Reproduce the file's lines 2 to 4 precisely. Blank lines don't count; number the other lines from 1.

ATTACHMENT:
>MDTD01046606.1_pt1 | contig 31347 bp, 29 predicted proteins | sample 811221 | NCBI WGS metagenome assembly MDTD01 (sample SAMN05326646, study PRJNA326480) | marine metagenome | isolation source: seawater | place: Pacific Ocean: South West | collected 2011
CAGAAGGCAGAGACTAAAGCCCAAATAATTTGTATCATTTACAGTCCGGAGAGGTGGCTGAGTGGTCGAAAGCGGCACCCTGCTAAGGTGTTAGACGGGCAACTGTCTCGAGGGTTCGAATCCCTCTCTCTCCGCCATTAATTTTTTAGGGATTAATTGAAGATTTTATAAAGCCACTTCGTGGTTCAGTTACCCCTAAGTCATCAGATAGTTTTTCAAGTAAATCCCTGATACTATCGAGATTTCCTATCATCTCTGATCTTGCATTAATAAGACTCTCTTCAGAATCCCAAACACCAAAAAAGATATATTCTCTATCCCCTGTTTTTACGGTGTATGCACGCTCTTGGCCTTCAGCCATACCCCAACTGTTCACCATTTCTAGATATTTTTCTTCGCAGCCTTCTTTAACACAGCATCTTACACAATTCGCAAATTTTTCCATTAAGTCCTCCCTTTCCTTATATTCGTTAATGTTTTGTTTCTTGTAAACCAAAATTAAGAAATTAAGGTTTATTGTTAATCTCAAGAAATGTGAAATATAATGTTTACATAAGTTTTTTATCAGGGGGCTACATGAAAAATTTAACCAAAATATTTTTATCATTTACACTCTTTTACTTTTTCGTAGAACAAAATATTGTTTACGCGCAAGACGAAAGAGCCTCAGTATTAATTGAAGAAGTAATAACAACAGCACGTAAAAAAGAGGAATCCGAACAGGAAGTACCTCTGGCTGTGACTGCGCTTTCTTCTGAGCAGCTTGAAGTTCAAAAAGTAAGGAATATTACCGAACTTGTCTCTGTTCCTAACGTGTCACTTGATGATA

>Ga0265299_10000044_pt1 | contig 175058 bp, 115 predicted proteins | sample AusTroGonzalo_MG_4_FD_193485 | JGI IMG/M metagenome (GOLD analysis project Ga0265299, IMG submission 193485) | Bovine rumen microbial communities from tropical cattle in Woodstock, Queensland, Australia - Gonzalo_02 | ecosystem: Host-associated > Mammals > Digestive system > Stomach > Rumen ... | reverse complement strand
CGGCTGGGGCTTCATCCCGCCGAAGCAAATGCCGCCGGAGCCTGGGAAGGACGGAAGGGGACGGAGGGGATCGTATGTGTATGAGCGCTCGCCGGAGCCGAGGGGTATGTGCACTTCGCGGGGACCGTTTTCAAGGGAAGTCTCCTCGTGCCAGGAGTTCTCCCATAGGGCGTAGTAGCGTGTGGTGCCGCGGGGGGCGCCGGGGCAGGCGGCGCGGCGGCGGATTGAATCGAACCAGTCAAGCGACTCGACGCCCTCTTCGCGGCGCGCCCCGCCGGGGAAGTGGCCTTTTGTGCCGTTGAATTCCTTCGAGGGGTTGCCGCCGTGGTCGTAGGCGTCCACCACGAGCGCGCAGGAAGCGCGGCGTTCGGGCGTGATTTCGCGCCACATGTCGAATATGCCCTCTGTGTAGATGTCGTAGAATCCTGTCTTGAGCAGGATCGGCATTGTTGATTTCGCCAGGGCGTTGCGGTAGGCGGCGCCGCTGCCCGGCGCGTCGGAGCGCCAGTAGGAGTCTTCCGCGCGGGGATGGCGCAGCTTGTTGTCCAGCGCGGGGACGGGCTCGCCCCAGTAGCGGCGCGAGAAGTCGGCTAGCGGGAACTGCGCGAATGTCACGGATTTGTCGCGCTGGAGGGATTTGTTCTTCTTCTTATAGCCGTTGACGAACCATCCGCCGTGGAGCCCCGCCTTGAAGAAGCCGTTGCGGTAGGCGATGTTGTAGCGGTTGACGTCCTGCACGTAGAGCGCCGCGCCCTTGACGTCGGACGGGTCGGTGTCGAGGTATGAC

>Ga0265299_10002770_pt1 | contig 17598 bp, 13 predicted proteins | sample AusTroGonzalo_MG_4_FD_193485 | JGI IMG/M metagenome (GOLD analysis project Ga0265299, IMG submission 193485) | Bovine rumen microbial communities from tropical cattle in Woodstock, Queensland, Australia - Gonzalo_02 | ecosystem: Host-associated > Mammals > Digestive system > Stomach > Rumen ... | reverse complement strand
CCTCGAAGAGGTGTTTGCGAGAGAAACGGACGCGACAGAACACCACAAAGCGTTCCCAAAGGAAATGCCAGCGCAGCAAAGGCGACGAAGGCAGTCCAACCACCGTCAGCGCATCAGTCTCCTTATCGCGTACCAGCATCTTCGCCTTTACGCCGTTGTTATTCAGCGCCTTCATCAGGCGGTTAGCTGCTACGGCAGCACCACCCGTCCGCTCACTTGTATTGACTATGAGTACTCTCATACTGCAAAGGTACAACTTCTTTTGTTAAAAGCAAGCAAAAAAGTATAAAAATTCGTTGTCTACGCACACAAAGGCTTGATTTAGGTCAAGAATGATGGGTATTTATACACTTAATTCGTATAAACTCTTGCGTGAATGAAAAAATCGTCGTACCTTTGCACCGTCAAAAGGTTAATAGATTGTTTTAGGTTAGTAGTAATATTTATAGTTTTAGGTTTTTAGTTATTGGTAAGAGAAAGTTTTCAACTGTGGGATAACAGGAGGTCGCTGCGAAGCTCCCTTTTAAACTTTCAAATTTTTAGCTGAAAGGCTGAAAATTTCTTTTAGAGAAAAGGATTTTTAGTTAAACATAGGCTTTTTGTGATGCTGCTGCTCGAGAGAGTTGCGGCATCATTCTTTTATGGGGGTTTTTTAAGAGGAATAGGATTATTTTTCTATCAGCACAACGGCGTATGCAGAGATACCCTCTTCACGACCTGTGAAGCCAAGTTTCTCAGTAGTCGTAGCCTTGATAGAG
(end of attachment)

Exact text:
CAGAAGGCAGAGACTAAAGCCCAAATAATTTGTATCATTTACAGTCCGGAGAGGTGGCTGAGTGGTCGAAAGCGGCACCCTGCTAAGGTGTTAGACGGGCAACTGTCTCGAGGGTTCGAATCCCTCTCTCTCCGCCATTAATTTTTTAGGGATTAATTGAAGATTTTATAAAGCCACTTCGTGGTTCAGTTACCCCTAAGTCATCAGATAGTTTTTCAAGTAAATCCCTGATACTATCGAGATTTCCTATCATCTCTGATCTTGCATTAATAAGACTCTCTTCAGAATCCCAAACACCAAAAAAGATATATTCTCTATCCCCTGTTTTTACGGTGTATGCACGCTCTTGGCCTTCAGCCATACCCCAACTGTTCACCATTTCTAGATATTTTTCTTCGCAGCCTTCTTTAACACAGCATCTTACACAATTCGCAAATTTTTCCATTAAGTCCTCCCTTTCCTTATATTCGTTAATGTTTTGTTTCTTGTAAACCAAAATTAAGAAATTAAGGTTTATTGTTAATCTCAAGAAATGTGAAATATAATGTTTACATAAGTTTTTTATCAGGGGGCTACATGAAAAATTTAACCAAAATATTTTTATCATTTACACTCTTTTACTTTTTCGTAGAACAAAATATTGTTTACGCGCAAGACGAAAGAGCCTCAGTATTAATTGAAGAAGTAATAACAACAGCACGTAAAAAAGAGGAATCCGAACAGGAAGTACCTCTGGCTGTGACTGCGCTTTCTTCTGAGCAGCTTGAAGTTCAAAAAGTAAGGAATATTACCGAACTTGTCTCTGTTCCTAACGTGTCACTTGATGATA

>Ga0265299_10000044_pt1 | contig 175058 bp, 115 predicted proteins | sample AusTroGonzalo_MG_4_FD_193485 | JGI IMG/M metagenome (GOLD analysis project Ga0265299, IMG submission 193485) | Bovine rumen microbial communities from tropical cattle in Woodstock, Queensland, Australia - Gonzalo_02 | ecosystem: Host-associated > Mammals > Digestive system > Stomach > Rumen ... | reverse complement strand
CGGCTGGGGCTTCATCCCGCCGAAGCAAATGCCGCCGGAGCCTGGGAAGGACGGAAGGGGACGGAGGGGATCGTATGTGTATGAGCGCTCGCCGGAGCCGAGGGGTATGTGCACTTCGCGGGGACCGTTTTCAAGGGAAGTCTCCTCGTGCCAGGAGTTCTCCCATAGGGCGTAGTAGCGTGTGGTGCCGCGGGGGGCGCCGGGGCAGGCGGCGCGGCGGCGGATTGAATCGAACCAGTCAAGCGACTCGACGCCCTCTTCGCGGCGCGCCCCGCCGGGGAAGTGGCCTTTTGTGCCGTTGAATTCCTTCGAGGGGTTGCCGCCGTGGTCGTAGGCGTCCACCACGAGCGCGCAGGAAGCGCGGCGTTCGGGCGTGATTTCGCGCCACATGTCGAATATGCCCTCTGTGTAGATGTCGTAGAATCCTGTCTTGAGCAGGATCGGCATTGTTGATTTCGCCAGGGCGTTGCGGTAGGCGGCGCCGCTGCCCGGCGCGTCGGAGCGCCAGTAGGAGTCTTCCGCGCGGGGATGGCGCAGCTTGTTGTCCAGCGCGGGGACGGGCTCGCCCCAGTAGCGGCGCGAGAAGTCGGCTAGCGGGAACTGCGCGAATGTCACGGATTTGTCGCGCTGGAGGGATTTGTTCTTCTTCTTATAGCCGTTGACGAACCATCCGCCGTGGAGCCCCGCCTTGAAGAAGCCGTTGCGGTAGGCGATGTTGTAGCGGTTGACGTCCTGCACGTAGAGCGCCGCGCCCTTGACGTCGGACGGGTCGGTGTCGAGGTATGAC